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Tyson CEO: Pressure from cheap meat prices is subsiding

Pressure on chicken sales from an oversupply of red meat in the U.S. is beginning to ease, executives from Tyson Foods Inc. said Sept. 5.

In early August, Tyson said prices for beef and pork fell, leading supermarkets, food service operators and other customers to buy more beef and pork and fewer chicken products. That change, along with tariffs on meat Tyson exports to China, was part of the company's rationale for lowering its full-year 2018 EPS guidance.

That pressure now seems to be subsiding, with chicken sales stabilizing, President, CEO and Director Thomas Hayes told an audience at Barclays Global Consumer Staples Conference in Boston. He declined to provide specific figures, saying the company would wait until its fourth-quarter earnings report to provide details.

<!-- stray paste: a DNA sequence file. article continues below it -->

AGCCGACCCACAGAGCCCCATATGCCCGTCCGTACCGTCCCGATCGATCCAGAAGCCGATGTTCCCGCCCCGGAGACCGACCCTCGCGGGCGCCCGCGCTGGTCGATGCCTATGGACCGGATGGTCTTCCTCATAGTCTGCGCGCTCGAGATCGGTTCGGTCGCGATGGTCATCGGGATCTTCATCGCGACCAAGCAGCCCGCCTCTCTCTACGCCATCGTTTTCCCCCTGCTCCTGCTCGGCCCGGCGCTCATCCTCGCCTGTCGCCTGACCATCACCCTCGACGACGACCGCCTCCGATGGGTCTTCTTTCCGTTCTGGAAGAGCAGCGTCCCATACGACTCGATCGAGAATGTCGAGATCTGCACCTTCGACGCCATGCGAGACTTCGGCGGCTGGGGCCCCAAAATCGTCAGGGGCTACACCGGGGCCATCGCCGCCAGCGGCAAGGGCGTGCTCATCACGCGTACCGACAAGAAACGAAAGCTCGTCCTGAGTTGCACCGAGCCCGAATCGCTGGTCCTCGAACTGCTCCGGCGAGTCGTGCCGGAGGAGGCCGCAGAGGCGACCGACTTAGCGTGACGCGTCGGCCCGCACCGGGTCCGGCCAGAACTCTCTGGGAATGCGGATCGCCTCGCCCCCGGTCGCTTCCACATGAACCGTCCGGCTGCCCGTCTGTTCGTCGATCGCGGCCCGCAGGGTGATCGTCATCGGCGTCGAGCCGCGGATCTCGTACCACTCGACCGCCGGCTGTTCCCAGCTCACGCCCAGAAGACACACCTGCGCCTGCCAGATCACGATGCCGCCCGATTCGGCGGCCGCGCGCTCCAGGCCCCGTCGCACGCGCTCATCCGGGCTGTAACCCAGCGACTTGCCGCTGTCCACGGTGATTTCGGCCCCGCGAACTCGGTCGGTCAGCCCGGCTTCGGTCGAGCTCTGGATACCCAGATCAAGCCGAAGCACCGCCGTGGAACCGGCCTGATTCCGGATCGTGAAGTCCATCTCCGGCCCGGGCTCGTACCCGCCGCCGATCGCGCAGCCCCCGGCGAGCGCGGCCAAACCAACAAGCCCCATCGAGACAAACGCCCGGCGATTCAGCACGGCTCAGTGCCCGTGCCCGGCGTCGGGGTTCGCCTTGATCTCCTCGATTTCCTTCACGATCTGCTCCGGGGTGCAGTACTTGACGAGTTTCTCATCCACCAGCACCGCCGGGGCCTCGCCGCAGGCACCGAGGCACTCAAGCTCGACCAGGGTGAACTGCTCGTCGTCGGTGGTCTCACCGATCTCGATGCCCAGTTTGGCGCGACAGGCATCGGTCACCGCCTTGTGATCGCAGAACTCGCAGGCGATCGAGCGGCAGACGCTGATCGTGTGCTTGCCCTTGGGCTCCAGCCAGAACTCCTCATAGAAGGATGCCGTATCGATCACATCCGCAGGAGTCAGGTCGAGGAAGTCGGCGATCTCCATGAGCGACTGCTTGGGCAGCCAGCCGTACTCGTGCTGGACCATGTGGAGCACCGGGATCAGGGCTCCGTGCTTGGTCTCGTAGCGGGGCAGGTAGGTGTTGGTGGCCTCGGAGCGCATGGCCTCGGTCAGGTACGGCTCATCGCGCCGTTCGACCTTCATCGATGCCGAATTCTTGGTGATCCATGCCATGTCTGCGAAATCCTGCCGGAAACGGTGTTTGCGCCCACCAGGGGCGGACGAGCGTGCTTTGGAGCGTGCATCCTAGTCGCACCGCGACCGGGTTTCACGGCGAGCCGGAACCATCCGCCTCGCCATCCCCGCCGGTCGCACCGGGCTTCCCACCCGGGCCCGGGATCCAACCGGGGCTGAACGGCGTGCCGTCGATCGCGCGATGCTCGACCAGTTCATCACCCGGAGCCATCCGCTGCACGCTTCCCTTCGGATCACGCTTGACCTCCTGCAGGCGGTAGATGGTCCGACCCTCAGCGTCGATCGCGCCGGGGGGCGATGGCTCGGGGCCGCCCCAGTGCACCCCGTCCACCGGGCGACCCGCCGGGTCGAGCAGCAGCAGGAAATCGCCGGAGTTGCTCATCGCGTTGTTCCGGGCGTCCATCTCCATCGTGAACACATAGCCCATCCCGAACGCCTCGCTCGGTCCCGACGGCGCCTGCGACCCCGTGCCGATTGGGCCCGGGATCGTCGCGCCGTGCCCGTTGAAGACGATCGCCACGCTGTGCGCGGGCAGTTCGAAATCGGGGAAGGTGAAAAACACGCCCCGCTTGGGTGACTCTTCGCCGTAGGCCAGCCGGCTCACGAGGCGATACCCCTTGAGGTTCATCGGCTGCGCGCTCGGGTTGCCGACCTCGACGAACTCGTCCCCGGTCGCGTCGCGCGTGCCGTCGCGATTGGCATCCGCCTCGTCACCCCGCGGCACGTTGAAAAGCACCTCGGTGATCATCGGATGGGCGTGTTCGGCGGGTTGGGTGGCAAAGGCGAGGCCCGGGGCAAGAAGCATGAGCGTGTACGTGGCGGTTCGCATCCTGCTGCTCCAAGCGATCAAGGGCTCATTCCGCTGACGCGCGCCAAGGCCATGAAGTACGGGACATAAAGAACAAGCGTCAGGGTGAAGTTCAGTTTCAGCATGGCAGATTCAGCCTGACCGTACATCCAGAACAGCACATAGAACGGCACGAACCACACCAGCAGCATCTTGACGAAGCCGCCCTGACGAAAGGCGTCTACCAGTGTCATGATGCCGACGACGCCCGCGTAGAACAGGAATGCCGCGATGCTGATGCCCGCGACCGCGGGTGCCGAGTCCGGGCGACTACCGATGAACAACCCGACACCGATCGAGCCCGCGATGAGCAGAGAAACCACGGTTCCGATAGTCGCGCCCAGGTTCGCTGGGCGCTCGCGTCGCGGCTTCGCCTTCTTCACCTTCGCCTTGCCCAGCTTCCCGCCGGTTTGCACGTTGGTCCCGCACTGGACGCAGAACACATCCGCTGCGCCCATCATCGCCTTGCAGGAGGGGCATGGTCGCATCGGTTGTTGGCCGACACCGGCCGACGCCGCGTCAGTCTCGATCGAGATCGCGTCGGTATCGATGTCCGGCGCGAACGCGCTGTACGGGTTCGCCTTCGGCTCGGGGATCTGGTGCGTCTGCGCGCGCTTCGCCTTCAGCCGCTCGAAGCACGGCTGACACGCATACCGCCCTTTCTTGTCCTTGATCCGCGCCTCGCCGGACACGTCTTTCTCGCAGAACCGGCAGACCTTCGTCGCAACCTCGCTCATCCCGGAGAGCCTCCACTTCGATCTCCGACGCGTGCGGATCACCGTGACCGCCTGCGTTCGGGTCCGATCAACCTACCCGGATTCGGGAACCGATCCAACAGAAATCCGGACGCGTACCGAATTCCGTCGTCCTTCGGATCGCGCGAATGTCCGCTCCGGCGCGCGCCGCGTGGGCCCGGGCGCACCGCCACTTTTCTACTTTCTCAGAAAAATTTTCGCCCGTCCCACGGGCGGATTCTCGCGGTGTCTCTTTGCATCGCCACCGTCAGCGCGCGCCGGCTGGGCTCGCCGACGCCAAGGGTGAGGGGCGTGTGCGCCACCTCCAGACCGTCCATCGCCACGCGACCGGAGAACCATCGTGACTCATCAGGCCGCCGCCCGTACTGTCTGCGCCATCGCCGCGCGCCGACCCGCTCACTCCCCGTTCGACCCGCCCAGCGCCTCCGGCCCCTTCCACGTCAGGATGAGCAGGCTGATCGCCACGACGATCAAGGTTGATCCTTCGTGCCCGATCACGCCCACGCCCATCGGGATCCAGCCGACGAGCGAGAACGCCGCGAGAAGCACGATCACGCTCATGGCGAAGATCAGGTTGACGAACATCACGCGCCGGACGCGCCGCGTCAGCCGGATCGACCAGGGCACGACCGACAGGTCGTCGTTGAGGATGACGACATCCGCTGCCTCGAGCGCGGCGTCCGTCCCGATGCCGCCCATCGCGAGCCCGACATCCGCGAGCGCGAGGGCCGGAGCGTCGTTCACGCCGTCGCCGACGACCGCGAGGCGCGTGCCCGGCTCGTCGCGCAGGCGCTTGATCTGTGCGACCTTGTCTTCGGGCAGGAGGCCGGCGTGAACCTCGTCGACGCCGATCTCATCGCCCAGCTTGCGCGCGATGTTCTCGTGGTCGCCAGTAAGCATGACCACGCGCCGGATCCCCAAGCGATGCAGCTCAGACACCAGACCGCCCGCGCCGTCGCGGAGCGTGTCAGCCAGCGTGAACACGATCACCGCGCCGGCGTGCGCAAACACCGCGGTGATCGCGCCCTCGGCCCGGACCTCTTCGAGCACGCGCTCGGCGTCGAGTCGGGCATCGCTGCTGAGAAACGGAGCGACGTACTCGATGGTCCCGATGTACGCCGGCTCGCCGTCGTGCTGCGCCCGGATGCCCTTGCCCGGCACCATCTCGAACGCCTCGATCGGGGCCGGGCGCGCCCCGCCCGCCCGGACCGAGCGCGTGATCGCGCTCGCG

"Those things that gave us concern going into the [third-quarter] call... we've felt much better about that in the near-term," Hayes said. He added that the shift toward red meat and away from chicken was "unlike anything we've seen in the past."

Along with Tyson, Hormel Foods Corp. also lowered its guidance in August. The company cited lower pork prices as one of the reasons it decreased its sales forecast for its 2018 fiscal year.